Re: Let me be the first:
'As I understand it only US companies and citizens who would need a license to "export" or "import" the information.'
No, it's for export. One can import any information without suffering from an ITAR violation prosecution and fines. Exporting the wrong thing can get quit costly.
Such as one firm that develops state of the art night vision for the US DoD and those blessed by the US government to receive those devices as well, who made the brilliant decision to order sensitive components from the PRC. That resulted in $150 million in fines and concessions from the company (free services to the government).
Meanwhile, I can legally import Russia's favorite nuclear weapons designs, the most that would happen is a very, very threatening NDA (which I had already signed back in the 1980's) against revealing the contents of the new born secret documents and the NRC would confiscate the plans.*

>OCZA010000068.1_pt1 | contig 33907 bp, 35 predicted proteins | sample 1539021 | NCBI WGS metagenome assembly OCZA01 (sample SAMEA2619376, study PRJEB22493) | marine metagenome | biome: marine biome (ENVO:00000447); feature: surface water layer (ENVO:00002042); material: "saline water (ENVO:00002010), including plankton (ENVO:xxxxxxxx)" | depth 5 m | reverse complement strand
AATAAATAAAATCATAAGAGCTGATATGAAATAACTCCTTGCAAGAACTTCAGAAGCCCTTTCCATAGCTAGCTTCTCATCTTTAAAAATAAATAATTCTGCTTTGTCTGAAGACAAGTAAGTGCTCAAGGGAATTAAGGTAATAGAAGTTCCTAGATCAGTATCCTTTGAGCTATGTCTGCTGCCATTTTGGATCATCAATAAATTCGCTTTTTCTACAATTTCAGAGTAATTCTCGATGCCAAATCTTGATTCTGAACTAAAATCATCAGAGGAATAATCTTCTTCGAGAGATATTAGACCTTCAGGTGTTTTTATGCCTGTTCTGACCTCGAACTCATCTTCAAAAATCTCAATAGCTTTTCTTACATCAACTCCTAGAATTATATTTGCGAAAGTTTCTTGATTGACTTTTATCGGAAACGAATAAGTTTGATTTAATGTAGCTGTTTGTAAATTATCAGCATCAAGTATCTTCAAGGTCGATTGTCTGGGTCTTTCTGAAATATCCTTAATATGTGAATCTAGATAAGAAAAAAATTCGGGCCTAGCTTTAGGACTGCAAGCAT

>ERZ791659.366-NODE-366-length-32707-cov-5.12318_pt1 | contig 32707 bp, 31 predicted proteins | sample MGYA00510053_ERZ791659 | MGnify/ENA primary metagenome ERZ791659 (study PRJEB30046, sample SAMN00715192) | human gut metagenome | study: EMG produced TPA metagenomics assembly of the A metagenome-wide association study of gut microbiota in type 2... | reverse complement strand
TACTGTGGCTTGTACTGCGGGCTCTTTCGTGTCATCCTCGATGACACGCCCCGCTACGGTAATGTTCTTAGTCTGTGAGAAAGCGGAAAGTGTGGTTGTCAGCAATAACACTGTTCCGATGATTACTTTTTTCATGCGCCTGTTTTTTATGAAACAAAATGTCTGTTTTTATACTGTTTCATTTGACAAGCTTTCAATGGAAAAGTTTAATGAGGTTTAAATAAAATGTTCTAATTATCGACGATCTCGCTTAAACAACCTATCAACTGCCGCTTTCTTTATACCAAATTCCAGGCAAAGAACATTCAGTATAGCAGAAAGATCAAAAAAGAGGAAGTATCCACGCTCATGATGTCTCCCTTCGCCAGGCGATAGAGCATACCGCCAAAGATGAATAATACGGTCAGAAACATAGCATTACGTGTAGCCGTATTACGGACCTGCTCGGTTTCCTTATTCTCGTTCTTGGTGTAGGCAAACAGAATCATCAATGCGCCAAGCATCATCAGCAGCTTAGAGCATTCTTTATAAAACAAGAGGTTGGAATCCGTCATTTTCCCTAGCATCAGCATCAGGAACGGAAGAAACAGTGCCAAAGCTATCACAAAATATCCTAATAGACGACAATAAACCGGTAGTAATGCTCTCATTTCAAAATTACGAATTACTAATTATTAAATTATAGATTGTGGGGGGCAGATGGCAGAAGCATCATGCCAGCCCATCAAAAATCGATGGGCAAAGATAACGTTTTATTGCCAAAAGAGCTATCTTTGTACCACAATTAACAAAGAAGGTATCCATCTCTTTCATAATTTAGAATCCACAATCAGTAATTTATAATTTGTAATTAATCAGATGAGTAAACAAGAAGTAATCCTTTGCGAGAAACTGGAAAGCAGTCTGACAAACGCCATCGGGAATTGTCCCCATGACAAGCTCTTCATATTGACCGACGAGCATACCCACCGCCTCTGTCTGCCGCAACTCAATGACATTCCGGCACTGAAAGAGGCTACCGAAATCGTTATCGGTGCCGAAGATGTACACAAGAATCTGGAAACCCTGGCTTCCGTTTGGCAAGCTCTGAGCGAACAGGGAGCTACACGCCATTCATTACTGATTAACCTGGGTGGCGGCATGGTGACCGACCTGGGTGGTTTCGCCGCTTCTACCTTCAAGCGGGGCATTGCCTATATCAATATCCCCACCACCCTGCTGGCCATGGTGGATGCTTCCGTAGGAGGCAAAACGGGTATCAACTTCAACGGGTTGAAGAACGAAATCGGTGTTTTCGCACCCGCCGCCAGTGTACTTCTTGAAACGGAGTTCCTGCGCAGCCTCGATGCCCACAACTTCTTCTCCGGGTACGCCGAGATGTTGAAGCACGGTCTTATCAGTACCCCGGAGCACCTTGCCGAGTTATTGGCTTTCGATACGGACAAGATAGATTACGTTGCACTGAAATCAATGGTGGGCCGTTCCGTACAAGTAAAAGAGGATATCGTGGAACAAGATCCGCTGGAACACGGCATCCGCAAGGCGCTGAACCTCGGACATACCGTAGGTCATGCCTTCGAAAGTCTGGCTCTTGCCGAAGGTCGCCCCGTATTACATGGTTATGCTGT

Of course, I have no access to such plans, nor would I desire to somehow access those plans. That is just an outrageous example.
*By law, *all* things nuclear, be they fissionables above a certain curie unit or nuclear weapons belong, by law, to the NRC. Back when the core had to be inserted to arm a nuclear warhead, the core had to be signed out from the then AEC and signed back into AEC storage.
Yeah, US laws can get *quite* interesting. Add in federal, state, county and municipal, things can be rather tangled unless you review the US and state Constitutions.